Black Milk WroteColon
nachtvlinder WroteColonWhile I have to admit that I didn't get very far in The Secret (maybe I should try again), I'm not sure I consider books like that to be philosophy. To me (and I hope this makes sense in English too), there's a difference between philosophy and aphilosophy. The first is about strict reasoning about various subjects, which can range from science via knowlegde to ethics. One of it's characteristics is argumentative reasoning (whether or not it's presented in an academic format; could also be a novel), and it is often dealing with more general problems/subjects. I normally refer to philosophical work by the name of the author and 'philosophy', like: Nietzsches philosophy.
The latter is the more colloquial use of the word, I think , which refers 'to ways of thinking about the universe and how to live in it'. To me, it's often esotery confused with philosophy. And most esotery I read - which I have to admit I have often not finished - is really focused on personal gain and growing (whether or not this is in relation to the universe). Sometimes, it is not vague 'theories', but novels based some vague 'theories'. Example (that I have actually finished): The Alchemist by Paulo Coehlo. Many people have recommended that book as something perfectly for my philosophical interest. I disagreed.
I'm afraid I disagree with this, by this idea of what Philosophy is and is not,
wouldn't the works of people who pre-date science (eg. Plato, Aristotle and Confucius) and who's ideas probably came about in the same way as "The Secret" be excluded from the conversation?
Wether one world view has more merit than the other is down to personal opinion, but I wouldn't say it wasn't philosophy, no matter how much I detested it, or even if it could be proven wrong or deeply flawed.
Plato, Aristotle and probably Confucius (still have to read that book) and all the others are philosophers, and I wouldn't say Plato and Aristotle pre-date science. I see them more as the first scientists, explorers of the natural world. By systematically questioning things around them (what (the good) life is, what the best state is, how the plants grow etc.) and trying to find rational, argumentative answers.
Let me try to clarify what I meant (just in case I wasn't clear enough): philosophy is characterised by the subjects questioned (they are general and often quite 'big', example: what is knowledge? what is mind? what is a good life?), and the systematic rational arguments used to explore and formulate answers (which you can also find in the Socratic dialogue, just not as clear as you'd find it in an academic paper). While philosophy, to me, is not per se intended to be useful in daily life (it's intended to find answers to fundamental, nagging questions), it can often be used in daily life (well, depending on the subject). I'm interested in bigger questions.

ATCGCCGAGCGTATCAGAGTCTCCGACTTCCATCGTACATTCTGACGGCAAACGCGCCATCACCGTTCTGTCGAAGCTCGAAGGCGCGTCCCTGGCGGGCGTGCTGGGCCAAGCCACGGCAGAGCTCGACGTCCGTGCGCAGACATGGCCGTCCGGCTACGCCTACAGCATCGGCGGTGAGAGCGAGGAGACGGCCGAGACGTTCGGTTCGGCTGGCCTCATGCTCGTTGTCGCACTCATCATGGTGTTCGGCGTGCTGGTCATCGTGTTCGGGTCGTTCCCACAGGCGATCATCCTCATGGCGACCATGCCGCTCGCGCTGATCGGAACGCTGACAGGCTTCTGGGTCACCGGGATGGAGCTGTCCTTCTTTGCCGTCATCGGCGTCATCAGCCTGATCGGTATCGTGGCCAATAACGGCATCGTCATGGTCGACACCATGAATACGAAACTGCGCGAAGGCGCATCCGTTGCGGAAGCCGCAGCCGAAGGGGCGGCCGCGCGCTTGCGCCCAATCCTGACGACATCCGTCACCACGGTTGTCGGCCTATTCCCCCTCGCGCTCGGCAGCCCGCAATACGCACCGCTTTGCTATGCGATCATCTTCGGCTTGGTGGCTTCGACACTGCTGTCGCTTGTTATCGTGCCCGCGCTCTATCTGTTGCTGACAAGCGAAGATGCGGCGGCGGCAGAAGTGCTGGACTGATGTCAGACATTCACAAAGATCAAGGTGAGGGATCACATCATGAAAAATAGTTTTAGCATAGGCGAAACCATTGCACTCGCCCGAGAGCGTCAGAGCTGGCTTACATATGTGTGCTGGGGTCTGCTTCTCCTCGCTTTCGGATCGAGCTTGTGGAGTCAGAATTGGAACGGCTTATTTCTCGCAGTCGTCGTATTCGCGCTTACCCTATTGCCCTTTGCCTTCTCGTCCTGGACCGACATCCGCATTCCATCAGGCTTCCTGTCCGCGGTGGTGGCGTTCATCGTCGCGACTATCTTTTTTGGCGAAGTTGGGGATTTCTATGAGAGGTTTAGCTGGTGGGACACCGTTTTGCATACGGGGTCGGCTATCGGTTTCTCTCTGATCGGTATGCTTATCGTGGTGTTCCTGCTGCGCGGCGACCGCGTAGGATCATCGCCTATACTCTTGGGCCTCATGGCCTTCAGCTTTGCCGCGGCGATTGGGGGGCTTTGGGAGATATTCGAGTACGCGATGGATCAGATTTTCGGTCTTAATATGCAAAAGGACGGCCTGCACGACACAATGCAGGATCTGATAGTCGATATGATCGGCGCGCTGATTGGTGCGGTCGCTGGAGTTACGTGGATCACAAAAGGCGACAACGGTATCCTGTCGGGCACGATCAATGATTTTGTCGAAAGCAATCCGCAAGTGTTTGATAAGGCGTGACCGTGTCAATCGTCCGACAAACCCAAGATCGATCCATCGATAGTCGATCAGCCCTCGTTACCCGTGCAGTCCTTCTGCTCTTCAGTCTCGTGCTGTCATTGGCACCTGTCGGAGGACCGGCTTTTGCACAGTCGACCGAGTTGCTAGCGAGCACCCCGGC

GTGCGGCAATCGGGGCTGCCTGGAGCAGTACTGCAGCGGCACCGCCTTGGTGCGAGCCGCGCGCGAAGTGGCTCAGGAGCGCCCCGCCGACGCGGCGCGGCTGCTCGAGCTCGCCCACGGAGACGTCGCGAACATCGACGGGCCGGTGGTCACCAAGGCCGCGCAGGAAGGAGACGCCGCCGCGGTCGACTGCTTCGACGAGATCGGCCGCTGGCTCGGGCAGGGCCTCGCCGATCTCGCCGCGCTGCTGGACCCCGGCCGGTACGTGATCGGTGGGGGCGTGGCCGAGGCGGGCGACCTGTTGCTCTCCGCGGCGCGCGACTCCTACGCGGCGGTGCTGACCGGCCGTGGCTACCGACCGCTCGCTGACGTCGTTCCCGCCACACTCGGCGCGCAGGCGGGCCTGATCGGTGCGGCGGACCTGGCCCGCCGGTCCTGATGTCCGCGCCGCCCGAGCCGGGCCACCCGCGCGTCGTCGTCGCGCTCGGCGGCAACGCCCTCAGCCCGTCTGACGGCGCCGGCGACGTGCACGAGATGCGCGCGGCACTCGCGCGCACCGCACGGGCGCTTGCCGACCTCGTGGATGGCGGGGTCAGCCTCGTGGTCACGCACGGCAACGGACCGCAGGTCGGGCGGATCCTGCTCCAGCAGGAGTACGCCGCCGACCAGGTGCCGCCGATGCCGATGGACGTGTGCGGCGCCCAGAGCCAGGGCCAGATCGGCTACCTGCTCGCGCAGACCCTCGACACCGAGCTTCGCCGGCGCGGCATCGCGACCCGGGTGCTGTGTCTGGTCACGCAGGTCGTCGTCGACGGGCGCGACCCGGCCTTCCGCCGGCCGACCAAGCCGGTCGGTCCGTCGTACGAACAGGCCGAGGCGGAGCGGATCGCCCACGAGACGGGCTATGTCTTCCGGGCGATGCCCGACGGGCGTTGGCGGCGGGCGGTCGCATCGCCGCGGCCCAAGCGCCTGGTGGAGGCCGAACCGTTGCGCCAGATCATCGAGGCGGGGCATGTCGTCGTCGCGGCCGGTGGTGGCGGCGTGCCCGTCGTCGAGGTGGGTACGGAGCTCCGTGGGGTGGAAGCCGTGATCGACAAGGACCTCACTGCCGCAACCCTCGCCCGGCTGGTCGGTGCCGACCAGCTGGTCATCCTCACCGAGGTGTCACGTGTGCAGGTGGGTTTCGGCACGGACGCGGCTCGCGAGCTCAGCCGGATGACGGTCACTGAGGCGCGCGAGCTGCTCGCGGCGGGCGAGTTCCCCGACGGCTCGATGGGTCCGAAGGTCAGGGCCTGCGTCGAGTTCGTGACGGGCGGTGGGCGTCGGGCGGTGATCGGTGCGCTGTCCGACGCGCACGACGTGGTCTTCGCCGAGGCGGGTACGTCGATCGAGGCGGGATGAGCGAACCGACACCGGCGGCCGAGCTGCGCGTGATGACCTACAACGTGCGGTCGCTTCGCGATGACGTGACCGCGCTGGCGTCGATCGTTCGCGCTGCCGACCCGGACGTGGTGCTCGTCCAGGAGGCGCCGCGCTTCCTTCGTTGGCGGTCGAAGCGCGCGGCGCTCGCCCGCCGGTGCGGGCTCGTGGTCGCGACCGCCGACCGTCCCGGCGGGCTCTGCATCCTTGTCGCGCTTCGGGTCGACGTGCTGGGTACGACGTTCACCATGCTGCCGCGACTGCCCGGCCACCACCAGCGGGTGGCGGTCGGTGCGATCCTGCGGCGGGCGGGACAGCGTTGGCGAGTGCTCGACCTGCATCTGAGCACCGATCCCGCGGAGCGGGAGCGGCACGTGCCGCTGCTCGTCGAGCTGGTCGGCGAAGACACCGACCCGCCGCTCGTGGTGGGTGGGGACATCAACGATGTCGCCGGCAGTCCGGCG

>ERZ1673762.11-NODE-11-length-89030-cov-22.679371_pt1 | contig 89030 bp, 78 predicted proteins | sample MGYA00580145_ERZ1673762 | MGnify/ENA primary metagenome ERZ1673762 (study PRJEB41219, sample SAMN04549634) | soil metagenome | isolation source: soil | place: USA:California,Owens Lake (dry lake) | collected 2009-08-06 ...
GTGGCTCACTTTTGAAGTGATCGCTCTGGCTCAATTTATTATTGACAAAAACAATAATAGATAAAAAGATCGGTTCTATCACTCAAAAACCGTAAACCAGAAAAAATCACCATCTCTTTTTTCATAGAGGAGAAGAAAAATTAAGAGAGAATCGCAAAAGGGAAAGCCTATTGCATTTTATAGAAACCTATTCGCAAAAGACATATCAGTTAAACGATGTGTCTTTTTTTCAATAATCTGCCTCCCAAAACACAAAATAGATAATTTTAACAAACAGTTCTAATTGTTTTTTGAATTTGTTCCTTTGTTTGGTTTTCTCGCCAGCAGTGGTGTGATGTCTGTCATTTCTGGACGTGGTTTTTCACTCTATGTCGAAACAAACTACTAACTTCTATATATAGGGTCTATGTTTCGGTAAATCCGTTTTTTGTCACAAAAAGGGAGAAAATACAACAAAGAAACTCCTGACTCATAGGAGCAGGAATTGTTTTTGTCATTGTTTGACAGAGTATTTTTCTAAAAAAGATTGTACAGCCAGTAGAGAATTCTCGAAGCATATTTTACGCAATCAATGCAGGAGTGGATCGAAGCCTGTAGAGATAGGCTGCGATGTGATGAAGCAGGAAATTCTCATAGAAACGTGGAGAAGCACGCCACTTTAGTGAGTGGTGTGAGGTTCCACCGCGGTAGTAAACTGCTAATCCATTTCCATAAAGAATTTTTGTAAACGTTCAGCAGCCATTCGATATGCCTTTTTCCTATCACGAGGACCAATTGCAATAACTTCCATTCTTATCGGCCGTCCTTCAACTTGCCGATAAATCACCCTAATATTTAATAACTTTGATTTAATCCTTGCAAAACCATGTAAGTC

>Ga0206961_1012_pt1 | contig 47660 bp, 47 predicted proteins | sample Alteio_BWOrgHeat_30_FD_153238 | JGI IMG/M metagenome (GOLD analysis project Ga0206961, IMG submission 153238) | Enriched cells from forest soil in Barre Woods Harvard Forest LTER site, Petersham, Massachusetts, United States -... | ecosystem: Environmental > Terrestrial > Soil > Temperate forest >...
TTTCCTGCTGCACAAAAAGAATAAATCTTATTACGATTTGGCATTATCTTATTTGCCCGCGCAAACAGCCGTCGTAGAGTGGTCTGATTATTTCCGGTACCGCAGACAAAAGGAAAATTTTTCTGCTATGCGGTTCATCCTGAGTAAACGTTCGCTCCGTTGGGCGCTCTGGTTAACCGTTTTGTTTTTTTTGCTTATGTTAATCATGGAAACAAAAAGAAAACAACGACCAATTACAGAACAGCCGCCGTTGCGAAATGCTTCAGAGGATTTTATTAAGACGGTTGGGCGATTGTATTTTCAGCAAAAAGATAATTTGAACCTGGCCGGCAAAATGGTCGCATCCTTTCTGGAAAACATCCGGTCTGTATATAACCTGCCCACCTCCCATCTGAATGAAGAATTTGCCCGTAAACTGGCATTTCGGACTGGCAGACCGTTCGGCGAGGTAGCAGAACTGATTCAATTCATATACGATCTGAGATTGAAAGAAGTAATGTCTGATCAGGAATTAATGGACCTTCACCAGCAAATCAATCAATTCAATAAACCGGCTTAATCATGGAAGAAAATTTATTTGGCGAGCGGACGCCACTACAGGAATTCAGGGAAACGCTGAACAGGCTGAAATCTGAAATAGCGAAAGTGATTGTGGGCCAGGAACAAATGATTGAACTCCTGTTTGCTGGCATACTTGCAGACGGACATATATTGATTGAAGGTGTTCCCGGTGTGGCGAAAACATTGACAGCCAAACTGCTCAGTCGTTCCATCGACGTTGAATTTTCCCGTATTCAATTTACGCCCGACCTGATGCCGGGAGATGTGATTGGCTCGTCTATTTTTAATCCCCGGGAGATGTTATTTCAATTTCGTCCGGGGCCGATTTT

Defining philosophy like this means that I like to focus on a specific form of reasoning. Other forms of thinking or other worldviews (I generally regard mysticism, esotery, religion, and humanism to fall under this) are not necessarily philosophy. That depend on the reasoning (or the lack thereof). Which doesn't mean that they can't be valuable to people. Or that I disagree with them necessarily (there is also a lot of philosophers I disagree with). And sometimes the line is hard to draw. But I think the attraction of philosophy is in part the search for the most convincing logical answer to a fundamental question. Hence the focus on rational arguments and general subjects.
Black Milk WroteColon
I can't list everyone I've read but off the top of my head :
Plato, Aristotle, Friedrich Nietzsche, Immanuel Kant, Niccolò Machiavelli, Arthur Schopenhauer, David Hume, Jean-Paul Sartre, Karl Marx, Fyodor Dostoyevsky.
I actually cannot stand reading Greek philosophy, it's not that the ideas are not interesting, it's the endless repetition and the endless metaphor!!! Ugh!
My favourite book so far is Nietzsche's "Human all too Human"
The philisophical view I have most in common with is Secular Humanism
That's a lot of authors! If you don't like metaphors and repetition those ancient Greeks must have been a drag. I always think that they were just making sure we got the point, by repeating it in different version.
I'll list some of mine (some are studied more extensively than others): Plato, Aristotle, Seneca, Plotinus, Descartes, Hobbes, Hume, Machiavelli, Spinoza, Nietzsche (ages ago... I think it was the first philosopher I read), Husserl, Merlau-Ponty, Sartre, Rawls, and many contemporary philosophers of mind. Planning on getting my hands soon on Heidegger and Schopenhauer. Can't decide on a favorite book.